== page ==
In the 20th century and until its peak in the 1970s, religious feminist movements based on nonpatriarchal interpretations of holy texts started appearing in the world. These movements were different from the prevalent secular female currents in the West in that they opted for a religious discourse founded on the texts of clerics, using religious reasoning within the framework of theological and jurisprudential discourse.
In the Muslim world particularly, although feminist theology remained controversial and dubious to secularists, it has left a positive impact on society in the past decades. The religious feminist movement's internal convictions and changes come from within Islamic thought and are not influenced by the West, which would stir sensitivities in non-Western societies. Some religious governments, like Iran's, adopted many reforms that stemmed from the religious vision of feminist movements for women’s rights; while other religious governments, like that of Saudi Arabia, showed strict resistance to any sort of reform to improve women’s position in society.
Islamic feminism aims to fulfill three objectives. First, it seeks to criticize the masculine discourse that dominates Islamic theology and literature in general. Second, it aims to present a suitable interpretation and explanation of the equal rights of women from the Quran and Islamic traditions. Third, it works to criticize and rectify Sharia interpretations that persecute women and undermine their rights.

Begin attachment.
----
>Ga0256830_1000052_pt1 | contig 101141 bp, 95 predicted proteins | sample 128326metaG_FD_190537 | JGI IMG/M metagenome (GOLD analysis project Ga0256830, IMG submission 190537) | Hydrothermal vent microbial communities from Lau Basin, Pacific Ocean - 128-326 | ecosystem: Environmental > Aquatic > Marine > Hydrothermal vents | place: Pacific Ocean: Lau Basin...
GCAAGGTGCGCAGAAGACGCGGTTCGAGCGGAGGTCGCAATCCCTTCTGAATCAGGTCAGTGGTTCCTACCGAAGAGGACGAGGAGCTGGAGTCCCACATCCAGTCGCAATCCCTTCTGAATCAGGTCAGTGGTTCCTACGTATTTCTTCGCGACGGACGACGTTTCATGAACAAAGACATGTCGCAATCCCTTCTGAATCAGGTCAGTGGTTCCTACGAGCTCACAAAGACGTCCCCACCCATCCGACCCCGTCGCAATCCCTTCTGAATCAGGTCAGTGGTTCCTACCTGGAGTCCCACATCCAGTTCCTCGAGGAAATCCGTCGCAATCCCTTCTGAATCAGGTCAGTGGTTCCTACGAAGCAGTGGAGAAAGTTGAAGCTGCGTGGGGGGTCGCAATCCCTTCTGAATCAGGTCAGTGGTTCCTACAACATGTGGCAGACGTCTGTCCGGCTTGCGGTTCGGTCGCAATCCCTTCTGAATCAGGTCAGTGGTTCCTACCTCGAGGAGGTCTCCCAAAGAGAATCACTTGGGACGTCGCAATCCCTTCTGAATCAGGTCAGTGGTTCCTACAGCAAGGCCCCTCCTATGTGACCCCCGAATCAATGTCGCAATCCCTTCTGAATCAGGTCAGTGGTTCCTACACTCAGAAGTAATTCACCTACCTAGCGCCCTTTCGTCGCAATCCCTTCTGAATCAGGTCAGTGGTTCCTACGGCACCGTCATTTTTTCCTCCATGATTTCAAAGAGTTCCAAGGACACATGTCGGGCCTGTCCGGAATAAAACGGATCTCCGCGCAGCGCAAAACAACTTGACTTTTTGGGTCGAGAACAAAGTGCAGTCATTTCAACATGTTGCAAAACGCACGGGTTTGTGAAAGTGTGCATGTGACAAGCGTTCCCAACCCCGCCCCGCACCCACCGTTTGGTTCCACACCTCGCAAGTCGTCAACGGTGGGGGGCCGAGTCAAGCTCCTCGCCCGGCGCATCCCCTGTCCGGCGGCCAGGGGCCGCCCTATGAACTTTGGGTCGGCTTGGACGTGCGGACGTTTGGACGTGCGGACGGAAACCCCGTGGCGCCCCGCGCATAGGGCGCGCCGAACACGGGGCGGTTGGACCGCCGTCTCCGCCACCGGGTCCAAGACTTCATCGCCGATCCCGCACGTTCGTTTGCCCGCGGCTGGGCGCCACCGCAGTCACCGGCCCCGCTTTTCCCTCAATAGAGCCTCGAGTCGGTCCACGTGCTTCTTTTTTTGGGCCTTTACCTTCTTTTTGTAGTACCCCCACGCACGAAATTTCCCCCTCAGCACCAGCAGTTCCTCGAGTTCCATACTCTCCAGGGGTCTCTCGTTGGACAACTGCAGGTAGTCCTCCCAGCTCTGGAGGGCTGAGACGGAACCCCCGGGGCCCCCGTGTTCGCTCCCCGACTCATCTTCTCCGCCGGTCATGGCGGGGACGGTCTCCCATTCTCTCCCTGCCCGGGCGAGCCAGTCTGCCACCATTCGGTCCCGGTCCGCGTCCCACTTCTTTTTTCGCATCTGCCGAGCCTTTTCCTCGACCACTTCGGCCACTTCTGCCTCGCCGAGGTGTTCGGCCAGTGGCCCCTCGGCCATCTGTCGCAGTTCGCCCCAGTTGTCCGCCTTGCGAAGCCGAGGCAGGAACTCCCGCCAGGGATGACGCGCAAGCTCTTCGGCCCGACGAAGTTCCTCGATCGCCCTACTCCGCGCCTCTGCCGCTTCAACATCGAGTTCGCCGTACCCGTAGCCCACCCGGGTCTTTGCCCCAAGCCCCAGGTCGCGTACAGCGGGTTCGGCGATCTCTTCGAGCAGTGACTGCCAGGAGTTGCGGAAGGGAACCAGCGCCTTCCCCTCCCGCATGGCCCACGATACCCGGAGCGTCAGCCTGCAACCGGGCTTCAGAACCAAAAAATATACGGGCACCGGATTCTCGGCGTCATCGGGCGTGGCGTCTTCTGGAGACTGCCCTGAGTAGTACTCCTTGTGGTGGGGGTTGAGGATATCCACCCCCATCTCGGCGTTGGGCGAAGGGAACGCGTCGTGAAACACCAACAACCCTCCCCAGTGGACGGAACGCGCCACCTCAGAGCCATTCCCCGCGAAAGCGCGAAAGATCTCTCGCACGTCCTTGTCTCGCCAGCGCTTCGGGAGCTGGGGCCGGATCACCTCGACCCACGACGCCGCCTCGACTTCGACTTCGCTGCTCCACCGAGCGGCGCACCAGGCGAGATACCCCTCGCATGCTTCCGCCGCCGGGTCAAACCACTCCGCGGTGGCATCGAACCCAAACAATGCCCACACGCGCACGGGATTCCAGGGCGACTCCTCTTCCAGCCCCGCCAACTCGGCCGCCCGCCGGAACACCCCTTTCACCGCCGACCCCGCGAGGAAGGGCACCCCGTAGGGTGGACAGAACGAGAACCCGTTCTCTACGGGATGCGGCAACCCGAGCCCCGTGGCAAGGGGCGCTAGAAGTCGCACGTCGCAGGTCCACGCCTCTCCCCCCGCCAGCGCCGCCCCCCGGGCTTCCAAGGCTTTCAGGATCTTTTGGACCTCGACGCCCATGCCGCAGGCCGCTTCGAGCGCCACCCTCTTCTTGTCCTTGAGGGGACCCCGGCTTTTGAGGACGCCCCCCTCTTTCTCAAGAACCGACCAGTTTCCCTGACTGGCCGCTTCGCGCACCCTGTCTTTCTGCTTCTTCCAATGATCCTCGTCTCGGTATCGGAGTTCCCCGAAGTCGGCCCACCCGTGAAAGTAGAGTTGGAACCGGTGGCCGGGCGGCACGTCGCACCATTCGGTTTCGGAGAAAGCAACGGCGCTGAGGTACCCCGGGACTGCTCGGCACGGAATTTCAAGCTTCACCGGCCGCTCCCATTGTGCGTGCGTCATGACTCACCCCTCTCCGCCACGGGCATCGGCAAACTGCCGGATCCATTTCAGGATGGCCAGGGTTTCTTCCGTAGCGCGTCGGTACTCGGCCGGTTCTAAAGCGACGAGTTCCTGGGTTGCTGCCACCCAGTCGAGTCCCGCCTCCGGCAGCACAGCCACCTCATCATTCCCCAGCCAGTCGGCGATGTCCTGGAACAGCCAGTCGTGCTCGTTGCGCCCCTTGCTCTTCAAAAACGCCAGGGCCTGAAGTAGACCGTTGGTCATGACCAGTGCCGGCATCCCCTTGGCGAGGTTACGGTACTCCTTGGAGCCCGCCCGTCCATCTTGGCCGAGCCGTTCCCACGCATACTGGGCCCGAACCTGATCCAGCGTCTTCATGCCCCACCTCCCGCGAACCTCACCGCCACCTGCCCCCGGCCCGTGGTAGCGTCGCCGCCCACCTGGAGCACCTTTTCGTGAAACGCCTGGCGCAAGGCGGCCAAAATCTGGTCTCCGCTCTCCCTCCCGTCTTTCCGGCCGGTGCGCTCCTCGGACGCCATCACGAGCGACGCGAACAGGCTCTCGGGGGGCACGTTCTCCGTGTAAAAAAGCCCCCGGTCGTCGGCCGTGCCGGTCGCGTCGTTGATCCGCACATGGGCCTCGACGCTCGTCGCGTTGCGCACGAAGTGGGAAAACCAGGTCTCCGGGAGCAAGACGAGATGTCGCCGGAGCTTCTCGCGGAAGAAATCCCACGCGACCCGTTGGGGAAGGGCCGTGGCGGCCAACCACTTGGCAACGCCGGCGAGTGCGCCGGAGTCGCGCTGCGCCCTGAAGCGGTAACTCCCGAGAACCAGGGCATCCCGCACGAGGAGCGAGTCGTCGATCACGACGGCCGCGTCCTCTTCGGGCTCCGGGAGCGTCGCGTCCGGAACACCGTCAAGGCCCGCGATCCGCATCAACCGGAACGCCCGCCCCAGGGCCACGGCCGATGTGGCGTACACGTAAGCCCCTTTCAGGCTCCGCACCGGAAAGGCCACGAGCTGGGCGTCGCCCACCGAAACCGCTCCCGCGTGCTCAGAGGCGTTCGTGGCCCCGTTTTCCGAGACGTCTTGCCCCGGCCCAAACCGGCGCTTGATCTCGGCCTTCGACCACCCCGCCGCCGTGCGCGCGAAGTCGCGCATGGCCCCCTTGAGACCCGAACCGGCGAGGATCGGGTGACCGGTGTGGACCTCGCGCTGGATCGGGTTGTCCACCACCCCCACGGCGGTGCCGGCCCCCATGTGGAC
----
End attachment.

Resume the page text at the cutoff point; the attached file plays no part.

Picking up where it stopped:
The history of Islamic feminism was detailed by Amina Wadud, the Muslim researcher of American origin who published “Quran and Women” in 1992. In 2005, she famously led Friday prayers in the Anglican Church building in New York after mosques refused to host the event, sparking controversy among some Muslims. Although Wadud is the best-known figure in this current, she was preceded by a number of feminist researchers and activists with Islamist inclinations in the Muslim world.
Dozens of prominent female Muslim figures are currently promoting Islamic feminism, including Iranian researcher Ziba Mir-Hosseini, Iranian activist Zhila Shariat Panahi and American Aysha Hidayatullah, among others.
Qurratu al-Ayn Tahirih (1817-52) is one of the oldest figures in contemporary Islamic history in the field of religious reforms in favor of women. Tahirih studied at Shiite seminaries in Iran and Iraq, and she memorized the Quran. She was also highly knowledgeable in Shiite theology and jurisprudence, but she believed that the road to reform was a complete departure from Islamic Sharia. She adopted Babism instead, a religious movement founded by Siyyid Ali Muhammad Shirazi in 1844 in Iran. She took off her veil publicly in 1848 and declared her rejection of the old rules and teachings. She later became a source of inspiration for several Western feminist movements.
Long before the Baha’i faith made its way to the West, Europeans were inspired and fascinated by Tahirih. Lord George Curzon described her life as “one of the most affecting episodes in modem history.” The gifted Austrian poet Marie von Najmajer heard of Tahirih in 1870 and was inspired to write her greatest poem on Tahirih ’s life. Marianna Hainisch, the mother of an Austrian president and founder of the New Woman Movement for Austria, claimed to have been inspired that same year. She stated in 1925, “The greatest ideal of womanhood all my life has been Tahirih. … I was only 17 when I heard of her life and her martyrdom, but I said, ‘I shall try to do for the women of Austria what Tahirih gave her life to do for the women of Persia.’”